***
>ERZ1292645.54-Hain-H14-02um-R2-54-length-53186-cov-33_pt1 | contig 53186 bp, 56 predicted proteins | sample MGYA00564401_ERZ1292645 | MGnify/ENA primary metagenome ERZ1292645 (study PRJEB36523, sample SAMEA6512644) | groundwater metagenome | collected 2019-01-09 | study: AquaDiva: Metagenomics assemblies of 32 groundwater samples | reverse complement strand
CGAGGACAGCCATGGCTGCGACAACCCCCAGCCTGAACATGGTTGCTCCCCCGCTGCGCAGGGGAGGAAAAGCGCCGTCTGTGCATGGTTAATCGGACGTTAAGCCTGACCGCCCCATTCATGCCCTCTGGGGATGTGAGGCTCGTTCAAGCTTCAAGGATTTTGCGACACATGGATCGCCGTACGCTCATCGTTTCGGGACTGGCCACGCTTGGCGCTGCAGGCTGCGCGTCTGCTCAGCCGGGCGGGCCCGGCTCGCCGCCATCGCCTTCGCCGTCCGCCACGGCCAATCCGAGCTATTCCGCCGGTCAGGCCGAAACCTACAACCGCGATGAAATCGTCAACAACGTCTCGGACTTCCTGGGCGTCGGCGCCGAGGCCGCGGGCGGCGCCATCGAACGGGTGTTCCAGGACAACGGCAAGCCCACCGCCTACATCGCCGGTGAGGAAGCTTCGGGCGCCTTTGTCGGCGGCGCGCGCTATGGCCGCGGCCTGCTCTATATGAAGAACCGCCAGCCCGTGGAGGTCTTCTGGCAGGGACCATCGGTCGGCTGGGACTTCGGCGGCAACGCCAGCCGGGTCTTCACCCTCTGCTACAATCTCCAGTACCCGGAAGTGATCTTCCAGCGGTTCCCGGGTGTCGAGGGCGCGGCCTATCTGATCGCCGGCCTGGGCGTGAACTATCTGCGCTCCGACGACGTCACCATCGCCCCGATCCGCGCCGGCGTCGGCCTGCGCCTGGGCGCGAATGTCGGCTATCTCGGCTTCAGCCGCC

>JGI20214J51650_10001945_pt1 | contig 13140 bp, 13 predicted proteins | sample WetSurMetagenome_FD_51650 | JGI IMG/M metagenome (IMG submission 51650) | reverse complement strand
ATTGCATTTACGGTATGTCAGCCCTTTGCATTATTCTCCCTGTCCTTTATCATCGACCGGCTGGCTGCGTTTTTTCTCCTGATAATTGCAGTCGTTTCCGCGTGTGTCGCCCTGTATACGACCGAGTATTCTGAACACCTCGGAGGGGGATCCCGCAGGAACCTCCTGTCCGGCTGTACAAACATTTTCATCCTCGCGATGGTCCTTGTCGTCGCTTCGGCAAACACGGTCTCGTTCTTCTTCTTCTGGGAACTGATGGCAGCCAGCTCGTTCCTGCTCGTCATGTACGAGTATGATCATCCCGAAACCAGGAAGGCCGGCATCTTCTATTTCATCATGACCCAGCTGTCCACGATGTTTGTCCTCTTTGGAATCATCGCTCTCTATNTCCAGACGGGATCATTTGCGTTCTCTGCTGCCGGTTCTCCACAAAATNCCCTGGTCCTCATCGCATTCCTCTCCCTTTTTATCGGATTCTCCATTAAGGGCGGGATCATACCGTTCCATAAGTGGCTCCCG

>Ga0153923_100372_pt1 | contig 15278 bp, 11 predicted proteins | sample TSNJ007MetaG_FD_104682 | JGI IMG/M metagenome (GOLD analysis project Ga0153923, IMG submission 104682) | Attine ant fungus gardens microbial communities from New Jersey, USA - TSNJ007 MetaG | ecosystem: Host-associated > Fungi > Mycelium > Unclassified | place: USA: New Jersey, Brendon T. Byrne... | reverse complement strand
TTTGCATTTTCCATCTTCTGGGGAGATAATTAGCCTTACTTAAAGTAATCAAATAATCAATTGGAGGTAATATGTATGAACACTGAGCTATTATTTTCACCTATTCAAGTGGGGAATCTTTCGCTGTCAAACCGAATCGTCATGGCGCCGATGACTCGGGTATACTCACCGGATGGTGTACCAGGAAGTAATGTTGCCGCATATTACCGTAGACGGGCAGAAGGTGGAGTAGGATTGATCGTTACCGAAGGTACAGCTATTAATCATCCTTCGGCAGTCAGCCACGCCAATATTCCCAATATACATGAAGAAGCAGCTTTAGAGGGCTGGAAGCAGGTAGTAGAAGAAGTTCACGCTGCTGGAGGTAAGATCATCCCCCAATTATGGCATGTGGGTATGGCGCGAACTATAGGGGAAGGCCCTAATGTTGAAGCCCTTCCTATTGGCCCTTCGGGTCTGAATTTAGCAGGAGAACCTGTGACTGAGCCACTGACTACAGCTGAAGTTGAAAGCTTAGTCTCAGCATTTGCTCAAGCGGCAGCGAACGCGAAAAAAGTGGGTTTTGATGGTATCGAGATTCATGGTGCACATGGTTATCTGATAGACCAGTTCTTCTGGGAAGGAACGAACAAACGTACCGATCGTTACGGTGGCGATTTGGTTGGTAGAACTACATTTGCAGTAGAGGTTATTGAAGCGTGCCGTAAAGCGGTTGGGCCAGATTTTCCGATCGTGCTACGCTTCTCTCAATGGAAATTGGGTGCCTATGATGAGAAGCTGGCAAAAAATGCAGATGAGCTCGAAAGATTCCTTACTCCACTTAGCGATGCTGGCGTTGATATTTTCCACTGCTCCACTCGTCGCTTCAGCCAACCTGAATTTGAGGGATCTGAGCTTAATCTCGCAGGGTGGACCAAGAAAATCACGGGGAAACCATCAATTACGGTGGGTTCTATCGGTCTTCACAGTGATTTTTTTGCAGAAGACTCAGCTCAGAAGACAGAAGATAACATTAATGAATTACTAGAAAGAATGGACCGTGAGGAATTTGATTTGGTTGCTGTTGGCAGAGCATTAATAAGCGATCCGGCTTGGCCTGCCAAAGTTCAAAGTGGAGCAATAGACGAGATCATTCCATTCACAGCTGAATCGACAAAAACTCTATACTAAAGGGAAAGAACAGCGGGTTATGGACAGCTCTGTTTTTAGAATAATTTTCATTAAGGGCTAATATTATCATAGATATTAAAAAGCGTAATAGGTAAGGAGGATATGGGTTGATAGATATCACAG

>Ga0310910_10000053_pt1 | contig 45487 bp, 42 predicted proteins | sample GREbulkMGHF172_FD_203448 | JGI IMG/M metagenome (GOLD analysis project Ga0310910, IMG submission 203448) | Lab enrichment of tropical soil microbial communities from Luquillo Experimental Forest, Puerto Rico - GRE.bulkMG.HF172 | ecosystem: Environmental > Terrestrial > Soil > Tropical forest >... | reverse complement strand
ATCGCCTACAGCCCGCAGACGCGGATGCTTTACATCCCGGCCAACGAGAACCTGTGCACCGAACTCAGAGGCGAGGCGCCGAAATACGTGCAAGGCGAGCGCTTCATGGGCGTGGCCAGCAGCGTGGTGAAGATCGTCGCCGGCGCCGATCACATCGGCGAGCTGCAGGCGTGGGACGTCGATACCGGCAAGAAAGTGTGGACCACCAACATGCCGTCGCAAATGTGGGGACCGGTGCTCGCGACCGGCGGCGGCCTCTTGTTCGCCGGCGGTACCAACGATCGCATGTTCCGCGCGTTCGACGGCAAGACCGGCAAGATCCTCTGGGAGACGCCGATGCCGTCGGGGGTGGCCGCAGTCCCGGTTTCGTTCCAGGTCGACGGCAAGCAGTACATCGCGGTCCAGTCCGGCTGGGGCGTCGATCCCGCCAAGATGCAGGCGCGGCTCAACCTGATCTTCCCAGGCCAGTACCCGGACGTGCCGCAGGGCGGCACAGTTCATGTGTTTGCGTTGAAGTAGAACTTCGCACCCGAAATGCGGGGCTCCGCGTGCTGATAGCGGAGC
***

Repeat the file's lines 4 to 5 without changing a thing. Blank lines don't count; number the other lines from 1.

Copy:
ATTGCATTTACGGTATGTCAGCCCTTTGCATTATTCTCCCTGTCCTTTATCATCGACCGGCTGGCTGCGTTTTTTCTCCTGATAATTGCAGTCGTTTCCGCGTGTGTCGCCCTGTATACGACCGAGTATTCTGAACACCTCGGAGGGGGATCCCGCAGGAACCTCCTGTCCGGCTGTACAAACATTTTCATCCTCGCGATGGTCCTTGTCGTCGCTTCGGCAAACACGGTCTCGTTCTTCTTCTTCTGGGAACTGATGGCAGCCAGCTCGTTCCTGCTCGTCATGTACGAGTATGATCATCCCGAAACCAGGAAGGCCGGCATCTTCTATTTCATCATGACCCAGCTGTCCACGATGTTTGTCCTCTTTGGAATCATCGCTCTCTATNTCCAGACGGGATCATTTGCGTTCTCTGCTGCCGGTTCTCCACAAAATNCCCTGGTCCTCATCGCATTCCTCTCCCTTTTTATCGGATTCTCCATTAAGGGCGGGATCATACCGTTCCATAAGTGGCTCCCG

>Ga0153923_100372_pt1 | contig 15278 bp, 11 predicted proteins | sample TSNJ007MetaG_FD_104682 | JGI IMG/M metagenome (GOLD analysis project Ga0153923, IMG submission 104682) | Attine ant fungus gardens microbial communities from New Jersey, USA - TSNJ007 MetaG | ecosystem: Host-associated > Fungi > Mycelium > Unclassified | place: USA: New Jersey, Brendon T. Byrne... | reverse complement strand